Background: Census-based measures of income often are used as proxies for individual-level income. Yet, the validity of such area-based measures relative to 'true' individual-level income has not been fully characterized.
Objectives: The objectives of this study were (1) to determine whether area-based measures of household income are a suitable proxy for self-reported household income and (2) to assess whether these measures are associated with outcomes in a cardiac disease cohort.
Research design: We used a prospective cohort from the Alberta Provincial Project for Outcome Assessment in Coronary Heart Disease (APPROACH) cardiac catheterization registry.
Subjects: A total of 4372 patients having undergone cardiac catheterization and who also completed a 1-year follow-up questionnaire on self-reported income level were studied.
Measures: Our measurements were survival to 2.5 years after catheterization and health-related quality of life (EuroQoL).
Results: Agreement between the 2 income measures generally was poor (unweighted Kappa = 0.07), particularly for the low-income patients. Despite this poor agreement, both income measures were positively associated with survival and EuroQoL scores. An outcome analysis that simultaneously considered individual level income and area-based income revealed that low-income individuals have poorer survival and lower quality of life scores if they live in low income neighborhoods, but not if they live in high income neighborhoods.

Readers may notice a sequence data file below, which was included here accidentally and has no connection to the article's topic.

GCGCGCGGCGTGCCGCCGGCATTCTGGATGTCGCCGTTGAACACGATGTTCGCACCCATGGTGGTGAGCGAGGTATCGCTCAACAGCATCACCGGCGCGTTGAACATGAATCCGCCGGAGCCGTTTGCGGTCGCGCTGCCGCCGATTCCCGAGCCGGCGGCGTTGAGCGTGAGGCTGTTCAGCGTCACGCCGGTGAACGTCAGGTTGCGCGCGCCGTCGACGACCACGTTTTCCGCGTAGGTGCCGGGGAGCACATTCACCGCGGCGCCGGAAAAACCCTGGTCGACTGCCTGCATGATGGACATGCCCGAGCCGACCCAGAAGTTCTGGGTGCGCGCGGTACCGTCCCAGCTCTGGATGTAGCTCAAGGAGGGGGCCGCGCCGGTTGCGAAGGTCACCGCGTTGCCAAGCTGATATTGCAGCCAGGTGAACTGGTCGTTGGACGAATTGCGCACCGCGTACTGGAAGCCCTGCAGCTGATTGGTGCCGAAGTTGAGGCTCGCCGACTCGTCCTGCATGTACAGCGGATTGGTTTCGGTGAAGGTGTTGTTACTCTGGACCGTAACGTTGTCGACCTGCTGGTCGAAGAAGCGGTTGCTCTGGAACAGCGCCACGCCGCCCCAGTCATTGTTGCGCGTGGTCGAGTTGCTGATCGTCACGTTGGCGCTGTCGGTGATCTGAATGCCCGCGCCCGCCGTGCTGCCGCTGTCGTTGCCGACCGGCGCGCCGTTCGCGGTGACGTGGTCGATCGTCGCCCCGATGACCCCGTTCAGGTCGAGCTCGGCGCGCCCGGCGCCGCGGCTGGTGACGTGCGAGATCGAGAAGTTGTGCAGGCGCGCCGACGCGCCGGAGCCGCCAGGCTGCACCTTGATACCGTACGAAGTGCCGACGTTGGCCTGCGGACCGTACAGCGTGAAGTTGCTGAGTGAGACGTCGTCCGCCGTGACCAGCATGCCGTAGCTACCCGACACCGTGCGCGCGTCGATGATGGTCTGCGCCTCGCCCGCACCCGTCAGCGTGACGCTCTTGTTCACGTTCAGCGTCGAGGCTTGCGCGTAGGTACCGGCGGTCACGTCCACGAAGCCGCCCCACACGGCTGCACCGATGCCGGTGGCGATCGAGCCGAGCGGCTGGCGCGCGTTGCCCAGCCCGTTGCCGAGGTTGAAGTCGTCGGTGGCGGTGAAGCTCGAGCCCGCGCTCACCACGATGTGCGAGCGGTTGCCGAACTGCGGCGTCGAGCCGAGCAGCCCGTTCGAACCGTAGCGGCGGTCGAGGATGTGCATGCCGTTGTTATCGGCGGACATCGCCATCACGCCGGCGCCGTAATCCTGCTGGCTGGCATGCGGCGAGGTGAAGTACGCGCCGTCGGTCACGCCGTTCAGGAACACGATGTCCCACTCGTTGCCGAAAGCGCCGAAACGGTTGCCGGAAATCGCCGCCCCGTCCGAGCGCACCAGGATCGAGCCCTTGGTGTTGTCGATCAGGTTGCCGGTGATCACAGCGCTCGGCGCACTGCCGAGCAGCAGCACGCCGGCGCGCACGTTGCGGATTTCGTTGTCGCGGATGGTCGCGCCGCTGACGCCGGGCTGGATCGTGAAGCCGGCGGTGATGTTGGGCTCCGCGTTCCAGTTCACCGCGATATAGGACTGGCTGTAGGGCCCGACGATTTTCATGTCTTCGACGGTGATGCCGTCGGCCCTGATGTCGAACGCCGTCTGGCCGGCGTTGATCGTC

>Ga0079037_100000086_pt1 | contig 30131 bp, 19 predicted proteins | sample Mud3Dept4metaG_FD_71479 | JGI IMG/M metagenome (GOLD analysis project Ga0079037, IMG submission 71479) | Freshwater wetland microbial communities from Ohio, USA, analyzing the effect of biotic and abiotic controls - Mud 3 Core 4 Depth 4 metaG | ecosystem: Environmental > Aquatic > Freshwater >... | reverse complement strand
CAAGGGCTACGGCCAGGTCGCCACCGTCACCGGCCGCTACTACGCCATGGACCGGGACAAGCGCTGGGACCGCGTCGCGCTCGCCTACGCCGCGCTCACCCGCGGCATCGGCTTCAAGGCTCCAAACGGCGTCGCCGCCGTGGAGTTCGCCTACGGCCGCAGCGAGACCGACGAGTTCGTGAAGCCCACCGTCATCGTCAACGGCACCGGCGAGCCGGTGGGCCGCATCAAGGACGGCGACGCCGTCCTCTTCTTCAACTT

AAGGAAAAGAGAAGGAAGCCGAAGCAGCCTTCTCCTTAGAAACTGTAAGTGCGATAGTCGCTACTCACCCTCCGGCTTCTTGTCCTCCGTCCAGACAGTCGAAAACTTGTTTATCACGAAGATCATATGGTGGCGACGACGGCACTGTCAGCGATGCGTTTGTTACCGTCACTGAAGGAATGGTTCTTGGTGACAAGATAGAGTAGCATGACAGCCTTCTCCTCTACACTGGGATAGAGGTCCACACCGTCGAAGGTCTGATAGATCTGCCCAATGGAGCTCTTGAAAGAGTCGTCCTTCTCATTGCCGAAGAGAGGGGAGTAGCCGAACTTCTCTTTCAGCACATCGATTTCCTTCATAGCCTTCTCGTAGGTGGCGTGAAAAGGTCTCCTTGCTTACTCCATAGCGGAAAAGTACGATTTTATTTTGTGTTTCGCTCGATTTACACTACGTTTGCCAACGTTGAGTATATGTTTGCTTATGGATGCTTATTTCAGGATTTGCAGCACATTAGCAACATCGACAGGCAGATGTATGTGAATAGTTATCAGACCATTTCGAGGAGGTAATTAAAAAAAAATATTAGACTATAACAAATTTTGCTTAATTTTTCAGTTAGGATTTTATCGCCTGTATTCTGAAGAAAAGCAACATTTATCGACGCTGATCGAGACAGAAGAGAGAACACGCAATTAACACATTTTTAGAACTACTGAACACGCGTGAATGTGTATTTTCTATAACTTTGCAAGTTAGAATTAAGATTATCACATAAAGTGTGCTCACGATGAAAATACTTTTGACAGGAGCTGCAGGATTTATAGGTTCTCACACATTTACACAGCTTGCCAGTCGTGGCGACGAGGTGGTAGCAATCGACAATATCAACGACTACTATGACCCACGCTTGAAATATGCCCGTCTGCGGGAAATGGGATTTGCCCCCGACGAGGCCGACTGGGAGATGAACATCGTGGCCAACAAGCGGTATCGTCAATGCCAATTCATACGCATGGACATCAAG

Conclusions: The area-based estimates of household income in these data demonstrate poor agreement with self-reported household income at the level of individual patients, particularly for low-income patients. Despite this, both income measures appear to be prognostically relevant, perhaps because individual and neighborhood income measure different constructs.